The Case of the Working Caregiver

Earlier this week I had the opportunity to visit with an advocate for the working caregiver. You know them, they are the people who are working yet still manage elder care responsibilities; the people who put careers on hold (or at risk); the people who save the government billions of dollars in unreimbursed care expenses; people like me..

The very next day the Idaho Statesman published an article about this topic. (http://www.idahostatesman.com/2013/02/19/2457638/caught-in-the-parent-care-trap.html). Later that week a report was published about the economic burden faced by America’s family caregivers (http://www.parkinsonsaction.org/news/14-4-billion-economic-burden-of-parkinson-s-disease-takes-toll-on-families). Coincidence or evidence of an epidemic?

The case of the working caregiver is the other, often hidden, side of diseases like Parkinson’s. I advocate for protected NIH funding for biomedical research because we desperately need a cure and even a one year delay in research can add 15 years for a cure to reach the hands of patients. I advocate for better access to medical care to the Veterans we made promises to, who have developed diseases like Parkinson’s due to chemical exposure and traumatic brain injuries (TBI). I advocate for Congress to protect these things in the face of looming sequester, all without any consideration to the costs of the working caregivers, the people like me.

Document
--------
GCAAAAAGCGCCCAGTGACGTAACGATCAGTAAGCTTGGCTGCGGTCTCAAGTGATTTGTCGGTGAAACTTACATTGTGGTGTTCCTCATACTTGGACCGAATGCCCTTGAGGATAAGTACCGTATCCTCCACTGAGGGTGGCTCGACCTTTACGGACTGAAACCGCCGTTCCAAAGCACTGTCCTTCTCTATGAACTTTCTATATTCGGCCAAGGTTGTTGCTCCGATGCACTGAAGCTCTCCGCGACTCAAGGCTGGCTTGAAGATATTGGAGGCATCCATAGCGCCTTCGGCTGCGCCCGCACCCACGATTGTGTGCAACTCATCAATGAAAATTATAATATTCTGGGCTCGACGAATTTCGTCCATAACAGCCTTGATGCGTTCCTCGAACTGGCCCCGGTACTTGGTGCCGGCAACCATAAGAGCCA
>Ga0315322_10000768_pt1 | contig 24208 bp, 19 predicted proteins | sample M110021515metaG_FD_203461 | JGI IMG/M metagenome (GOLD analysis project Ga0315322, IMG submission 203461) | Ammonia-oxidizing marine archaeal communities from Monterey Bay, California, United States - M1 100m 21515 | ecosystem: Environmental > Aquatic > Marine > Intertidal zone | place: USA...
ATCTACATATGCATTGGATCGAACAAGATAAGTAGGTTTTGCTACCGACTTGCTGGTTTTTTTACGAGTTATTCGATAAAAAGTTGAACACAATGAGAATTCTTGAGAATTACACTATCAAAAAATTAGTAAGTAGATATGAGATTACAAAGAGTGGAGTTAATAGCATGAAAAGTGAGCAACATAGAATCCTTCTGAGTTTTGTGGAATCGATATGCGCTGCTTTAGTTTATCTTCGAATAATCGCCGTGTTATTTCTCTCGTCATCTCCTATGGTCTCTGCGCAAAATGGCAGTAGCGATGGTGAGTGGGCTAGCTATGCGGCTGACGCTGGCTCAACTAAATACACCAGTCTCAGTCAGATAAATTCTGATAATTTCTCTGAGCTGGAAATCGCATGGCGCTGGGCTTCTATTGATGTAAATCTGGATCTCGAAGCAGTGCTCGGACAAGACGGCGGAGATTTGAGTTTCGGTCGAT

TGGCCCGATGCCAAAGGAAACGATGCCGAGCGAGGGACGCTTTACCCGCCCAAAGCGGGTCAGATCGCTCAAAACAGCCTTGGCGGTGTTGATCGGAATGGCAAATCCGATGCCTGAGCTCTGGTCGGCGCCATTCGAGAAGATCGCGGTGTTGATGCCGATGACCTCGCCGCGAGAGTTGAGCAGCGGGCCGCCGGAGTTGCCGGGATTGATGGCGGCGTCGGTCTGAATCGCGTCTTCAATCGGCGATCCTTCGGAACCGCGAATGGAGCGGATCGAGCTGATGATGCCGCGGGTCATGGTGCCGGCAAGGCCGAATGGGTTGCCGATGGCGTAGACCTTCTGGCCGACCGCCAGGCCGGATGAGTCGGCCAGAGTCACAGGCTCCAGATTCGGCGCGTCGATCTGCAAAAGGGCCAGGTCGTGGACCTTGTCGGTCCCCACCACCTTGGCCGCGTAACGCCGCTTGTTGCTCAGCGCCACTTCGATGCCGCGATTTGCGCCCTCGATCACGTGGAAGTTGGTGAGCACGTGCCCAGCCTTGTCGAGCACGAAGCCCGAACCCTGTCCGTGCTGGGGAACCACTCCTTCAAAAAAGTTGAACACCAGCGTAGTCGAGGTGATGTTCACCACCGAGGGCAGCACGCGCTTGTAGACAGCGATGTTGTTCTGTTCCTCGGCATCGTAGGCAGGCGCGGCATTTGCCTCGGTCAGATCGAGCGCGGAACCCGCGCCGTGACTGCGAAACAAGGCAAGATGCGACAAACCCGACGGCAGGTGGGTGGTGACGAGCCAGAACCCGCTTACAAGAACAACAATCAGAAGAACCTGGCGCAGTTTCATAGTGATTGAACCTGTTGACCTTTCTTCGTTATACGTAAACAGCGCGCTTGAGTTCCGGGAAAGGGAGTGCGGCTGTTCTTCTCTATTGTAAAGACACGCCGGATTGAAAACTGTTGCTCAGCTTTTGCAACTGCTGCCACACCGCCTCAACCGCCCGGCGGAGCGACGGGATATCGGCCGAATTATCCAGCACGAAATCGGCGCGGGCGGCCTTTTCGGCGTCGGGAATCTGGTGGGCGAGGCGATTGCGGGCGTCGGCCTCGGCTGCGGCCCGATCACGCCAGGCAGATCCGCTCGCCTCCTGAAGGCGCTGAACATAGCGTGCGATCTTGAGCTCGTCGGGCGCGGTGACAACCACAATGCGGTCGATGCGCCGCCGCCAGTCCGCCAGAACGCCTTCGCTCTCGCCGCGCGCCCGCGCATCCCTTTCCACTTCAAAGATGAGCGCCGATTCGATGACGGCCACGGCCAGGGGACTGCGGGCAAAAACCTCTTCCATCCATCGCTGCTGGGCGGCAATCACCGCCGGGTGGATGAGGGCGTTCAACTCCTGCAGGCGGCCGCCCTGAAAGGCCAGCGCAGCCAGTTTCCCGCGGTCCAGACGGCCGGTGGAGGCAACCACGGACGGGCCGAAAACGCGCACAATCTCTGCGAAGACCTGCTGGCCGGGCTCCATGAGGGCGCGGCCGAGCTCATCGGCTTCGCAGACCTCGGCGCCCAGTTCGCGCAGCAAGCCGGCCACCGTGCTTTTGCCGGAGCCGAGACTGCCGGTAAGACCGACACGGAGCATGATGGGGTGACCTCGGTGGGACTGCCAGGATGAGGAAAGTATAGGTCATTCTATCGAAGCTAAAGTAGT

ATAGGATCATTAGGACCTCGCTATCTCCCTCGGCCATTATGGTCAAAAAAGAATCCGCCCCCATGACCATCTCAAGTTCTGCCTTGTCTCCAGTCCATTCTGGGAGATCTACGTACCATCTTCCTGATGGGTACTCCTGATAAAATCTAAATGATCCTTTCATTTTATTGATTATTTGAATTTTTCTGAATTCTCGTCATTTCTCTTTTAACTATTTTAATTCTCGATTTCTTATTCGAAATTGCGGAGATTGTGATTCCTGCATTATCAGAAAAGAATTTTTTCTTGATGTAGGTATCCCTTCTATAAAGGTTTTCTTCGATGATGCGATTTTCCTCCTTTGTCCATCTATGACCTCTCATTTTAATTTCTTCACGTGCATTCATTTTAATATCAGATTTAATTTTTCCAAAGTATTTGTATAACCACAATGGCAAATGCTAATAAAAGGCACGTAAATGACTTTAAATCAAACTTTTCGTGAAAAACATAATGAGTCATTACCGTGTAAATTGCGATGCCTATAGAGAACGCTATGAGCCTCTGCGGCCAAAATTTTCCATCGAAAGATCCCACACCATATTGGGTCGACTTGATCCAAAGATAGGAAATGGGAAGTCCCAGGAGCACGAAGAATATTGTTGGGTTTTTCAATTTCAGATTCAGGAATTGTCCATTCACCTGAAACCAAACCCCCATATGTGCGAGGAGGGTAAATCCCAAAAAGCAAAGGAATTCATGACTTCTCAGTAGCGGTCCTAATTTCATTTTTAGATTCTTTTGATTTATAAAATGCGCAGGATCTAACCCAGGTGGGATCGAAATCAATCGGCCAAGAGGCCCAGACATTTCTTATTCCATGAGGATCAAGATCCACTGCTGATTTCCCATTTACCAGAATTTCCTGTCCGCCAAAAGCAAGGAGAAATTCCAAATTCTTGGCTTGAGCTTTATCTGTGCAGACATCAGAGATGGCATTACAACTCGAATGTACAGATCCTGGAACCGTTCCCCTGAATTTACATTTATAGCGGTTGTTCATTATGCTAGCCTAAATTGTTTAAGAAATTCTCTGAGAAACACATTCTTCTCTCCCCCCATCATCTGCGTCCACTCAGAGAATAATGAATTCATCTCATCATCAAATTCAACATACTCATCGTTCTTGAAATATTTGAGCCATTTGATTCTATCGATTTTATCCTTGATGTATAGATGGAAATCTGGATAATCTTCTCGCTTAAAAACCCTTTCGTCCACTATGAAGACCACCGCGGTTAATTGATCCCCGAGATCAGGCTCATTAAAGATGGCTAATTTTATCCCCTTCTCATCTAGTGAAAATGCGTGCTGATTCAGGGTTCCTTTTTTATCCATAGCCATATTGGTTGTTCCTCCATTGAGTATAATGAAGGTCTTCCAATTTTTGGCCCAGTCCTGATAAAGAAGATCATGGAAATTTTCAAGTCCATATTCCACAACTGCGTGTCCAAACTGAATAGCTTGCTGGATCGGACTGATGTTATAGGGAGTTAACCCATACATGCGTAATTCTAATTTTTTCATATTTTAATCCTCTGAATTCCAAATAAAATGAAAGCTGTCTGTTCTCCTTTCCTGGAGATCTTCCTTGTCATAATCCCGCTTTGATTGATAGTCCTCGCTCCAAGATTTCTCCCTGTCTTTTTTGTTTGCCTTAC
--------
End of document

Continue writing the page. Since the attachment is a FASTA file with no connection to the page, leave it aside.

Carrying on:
There are no easy answers facing Congress. I’ve seen the charts and graphs that spell out the future debt for Medicare and other programs. What those charts leave out is the debt burden currently being paid by working caregivers. The smart decision is to invest in research for cures and prevention now, and spare future generations the burden of ever knowing what it means to be a working caregiver at all.

TRLB

Points of intersection

I am blessed with an amazing career at a company I love, a supportive family I get to see and take care of every day, and an amazing network of colleagues, friends, family and fellow Parkinson’s advocates.

A few years ago when I first fell into the role of working family caregiver and Parkinson’s advocate, I was advised by several people to keep it on the down low so that it wouldn’t interfere with my career aspirations.  (This is the same philosophy that pushes many people to create two Facebook profiles, one for friends and family and one for customers and work people).  And at first I did try to keep them separate…and was miserable.  Maybe it’s because I have my hands full managing one of me, or maybe it’s because I’m a firm believer that WYSIWYG isn’t limited to computer speak, but that’s how thereallisabain was born.

My professional sales experience has helped me be a better advocate, although the process is very different (more on that in a future post). My very public advocacy work has put me in a position to help colleagues and customers as they find themselves facing Parkinson’s or other neurodegenerative diseases.  And by never hiding the fact that I love being in sales for my title insurance and escrow company, many of the people I’ve met in the Parkinson’s community specifically request to close at my company when they buy, sell or refinance.

So by allowing the many facets of my life to freely intersect, everything flows together and forward.

TRLB

***Speaking of networks, I have to thank my dear friend Lisa Thorne for encouraging me to revive my blog.  Check out her blog Productivity Challenge 2013.